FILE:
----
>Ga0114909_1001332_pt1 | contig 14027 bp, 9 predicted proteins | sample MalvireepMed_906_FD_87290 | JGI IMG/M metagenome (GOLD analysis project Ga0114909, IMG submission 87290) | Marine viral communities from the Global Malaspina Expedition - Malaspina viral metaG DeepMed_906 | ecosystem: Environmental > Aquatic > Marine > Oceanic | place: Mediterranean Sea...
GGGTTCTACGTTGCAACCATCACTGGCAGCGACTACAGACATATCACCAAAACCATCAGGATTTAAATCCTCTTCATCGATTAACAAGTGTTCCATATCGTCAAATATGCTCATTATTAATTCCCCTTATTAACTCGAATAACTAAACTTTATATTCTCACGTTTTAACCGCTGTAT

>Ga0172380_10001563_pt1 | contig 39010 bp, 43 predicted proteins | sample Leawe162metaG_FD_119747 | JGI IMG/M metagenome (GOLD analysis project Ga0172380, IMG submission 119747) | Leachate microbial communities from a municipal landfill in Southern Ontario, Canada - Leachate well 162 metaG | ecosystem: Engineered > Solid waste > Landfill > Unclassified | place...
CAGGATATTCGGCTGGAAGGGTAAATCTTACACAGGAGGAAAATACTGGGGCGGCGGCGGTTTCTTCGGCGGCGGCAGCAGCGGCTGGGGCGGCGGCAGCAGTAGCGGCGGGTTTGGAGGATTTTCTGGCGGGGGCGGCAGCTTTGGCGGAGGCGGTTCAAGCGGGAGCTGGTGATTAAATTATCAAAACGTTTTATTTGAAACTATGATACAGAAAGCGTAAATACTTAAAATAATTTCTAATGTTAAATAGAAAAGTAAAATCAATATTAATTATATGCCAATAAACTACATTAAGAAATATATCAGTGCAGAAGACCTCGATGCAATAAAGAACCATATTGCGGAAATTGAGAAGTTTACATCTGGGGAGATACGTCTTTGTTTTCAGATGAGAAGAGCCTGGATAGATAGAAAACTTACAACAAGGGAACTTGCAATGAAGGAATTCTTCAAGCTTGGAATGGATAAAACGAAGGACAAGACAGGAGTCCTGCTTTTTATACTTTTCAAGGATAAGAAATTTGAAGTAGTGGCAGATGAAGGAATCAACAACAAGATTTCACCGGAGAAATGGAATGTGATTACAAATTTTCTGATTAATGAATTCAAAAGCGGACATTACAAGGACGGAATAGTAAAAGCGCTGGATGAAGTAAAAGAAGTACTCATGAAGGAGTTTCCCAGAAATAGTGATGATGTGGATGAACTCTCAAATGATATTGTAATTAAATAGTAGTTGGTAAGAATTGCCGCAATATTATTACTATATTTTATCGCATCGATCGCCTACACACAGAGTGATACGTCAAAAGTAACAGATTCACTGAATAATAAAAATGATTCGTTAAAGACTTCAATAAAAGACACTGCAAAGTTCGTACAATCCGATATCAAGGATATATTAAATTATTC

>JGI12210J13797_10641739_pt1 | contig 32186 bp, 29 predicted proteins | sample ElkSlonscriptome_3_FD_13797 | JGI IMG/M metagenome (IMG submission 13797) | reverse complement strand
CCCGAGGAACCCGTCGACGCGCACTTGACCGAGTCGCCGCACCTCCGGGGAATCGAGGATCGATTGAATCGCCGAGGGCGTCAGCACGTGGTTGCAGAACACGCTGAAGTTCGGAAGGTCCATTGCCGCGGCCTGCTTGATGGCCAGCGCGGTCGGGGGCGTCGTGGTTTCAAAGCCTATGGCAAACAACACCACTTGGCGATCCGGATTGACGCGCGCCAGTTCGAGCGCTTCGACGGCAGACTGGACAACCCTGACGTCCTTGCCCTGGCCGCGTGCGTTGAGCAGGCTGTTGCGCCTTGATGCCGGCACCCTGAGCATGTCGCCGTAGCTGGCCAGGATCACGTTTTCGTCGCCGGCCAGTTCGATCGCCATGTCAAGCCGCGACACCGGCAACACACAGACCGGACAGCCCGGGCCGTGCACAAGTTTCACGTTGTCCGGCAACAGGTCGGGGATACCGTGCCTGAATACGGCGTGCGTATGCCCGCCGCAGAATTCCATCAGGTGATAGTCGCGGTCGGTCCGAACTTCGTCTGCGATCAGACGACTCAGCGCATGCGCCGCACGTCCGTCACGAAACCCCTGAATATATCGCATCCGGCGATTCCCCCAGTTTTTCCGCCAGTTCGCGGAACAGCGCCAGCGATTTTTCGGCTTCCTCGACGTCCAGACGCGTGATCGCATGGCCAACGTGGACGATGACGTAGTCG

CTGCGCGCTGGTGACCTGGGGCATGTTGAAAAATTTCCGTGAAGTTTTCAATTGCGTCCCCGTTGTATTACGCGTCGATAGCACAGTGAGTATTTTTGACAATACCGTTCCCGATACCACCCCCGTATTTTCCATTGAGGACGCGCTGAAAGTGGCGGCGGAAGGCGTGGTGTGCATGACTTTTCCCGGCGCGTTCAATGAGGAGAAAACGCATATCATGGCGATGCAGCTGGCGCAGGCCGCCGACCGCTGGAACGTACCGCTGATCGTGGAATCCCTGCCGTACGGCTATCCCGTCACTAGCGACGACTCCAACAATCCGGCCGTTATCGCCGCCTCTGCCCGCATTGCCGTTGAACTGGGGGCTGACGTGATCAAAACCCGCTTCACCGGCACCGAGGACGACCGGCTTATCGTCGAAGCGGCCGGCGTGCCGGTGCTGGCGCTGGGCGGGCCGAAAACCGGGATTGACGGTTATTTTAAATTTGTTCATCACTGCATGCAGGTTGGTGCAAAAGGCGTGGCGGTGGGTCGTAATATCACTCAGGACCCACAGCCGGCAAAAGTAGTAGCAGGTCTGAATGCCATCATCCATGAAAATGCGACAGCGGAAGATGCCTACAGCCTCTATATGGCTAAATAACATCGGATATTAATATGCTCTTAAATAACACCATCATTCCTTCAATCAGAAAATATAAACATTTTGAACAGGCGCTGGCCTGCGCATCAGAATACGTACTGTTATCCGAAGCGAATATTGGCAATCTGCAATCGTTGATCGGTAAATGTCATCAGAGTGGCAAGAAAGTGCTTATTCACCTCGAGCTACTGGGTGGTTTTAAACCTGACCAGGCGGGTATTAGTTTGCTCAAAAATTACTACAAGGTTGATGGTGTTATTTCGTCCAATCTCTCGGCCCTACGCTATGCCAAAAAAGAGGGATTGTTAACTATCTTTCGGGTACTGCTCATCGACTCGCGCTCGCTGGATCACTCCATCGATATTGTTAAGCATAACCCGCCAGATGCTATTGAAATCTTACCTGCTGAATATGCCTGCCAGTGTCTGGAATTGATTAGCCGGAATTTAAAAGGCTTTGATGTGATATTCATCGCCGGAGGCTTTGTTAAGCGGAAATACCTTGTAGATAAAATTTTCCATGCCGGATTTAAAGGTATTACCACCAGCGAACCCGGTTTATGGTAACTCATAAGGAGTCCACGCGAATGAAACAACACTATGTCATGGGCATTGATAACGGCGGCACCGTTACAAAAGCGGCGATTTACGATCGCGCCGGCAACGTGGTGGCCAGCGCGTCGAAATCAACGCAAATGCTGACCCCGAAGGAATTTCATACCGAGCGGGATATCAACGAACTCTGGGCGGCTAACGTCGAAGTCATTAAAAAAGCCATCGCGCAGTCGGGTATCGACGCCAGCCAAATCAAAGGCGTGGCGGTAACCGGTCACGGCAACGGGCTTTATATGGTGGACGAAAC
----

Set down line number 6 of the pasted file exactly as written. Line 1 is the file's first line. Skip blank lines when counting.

CCCGAGGAACCCGTCGACGCGCACTTGACCGAGTCGCCGCACCTCCGGGGAATCGAGGATCGATTGAATCGCCGAGGGCGTCAGCACGTGGTTGCAGAACACGCTGAAGTTCGGAAGGTCCATTGCCGCGGCCTGCTTGATGGCCAGCGCGGTCGGGGGCGTCGTGGTTTCAAAGCCTATGGCAAACAACACCACTTGGCGATCCGGATTGACGCGCGCCAGTTCGAGCGCTTCGACGGCAGACTGGACAACCCTGACGTCCTTGCCCTGGCCGCGTGCGTTGAGCAGGCTGTTGCGCCTTGATGCCGGCACCCTGAGCATGTCGCCGTAGCTGGCCAGGATCACGTTTTCGTCGCCGGCCAGTTCGATCGCCATGTCAAGCCGCGACACCGGCAACACACAGACCGGACAGCCCGGGCCGTGCACAAGTTTCACGTTGTCCGGCAACAGGTCGGGGATACCGTGCCTGAATACGGCGTGCGTATGCCCGCCGCAGAATTCCATCAGGTGATAGTCGCGGTCGGTCCGAACTTCGTCTGCGATCAGACGACTCAGCGCATGCGCCGCACGTCCGTCACGAAACCCCTGAATATATCGCATCCGGCGATTCCCCCAGTTTTTCCGCCAGTTCGCGGAACAGCGCCAGCGATTTTTCGGCTTCCTCGACGTCCAGACGCGTGATCGCATGGCCAACGTGGACGATGACGTAGTCG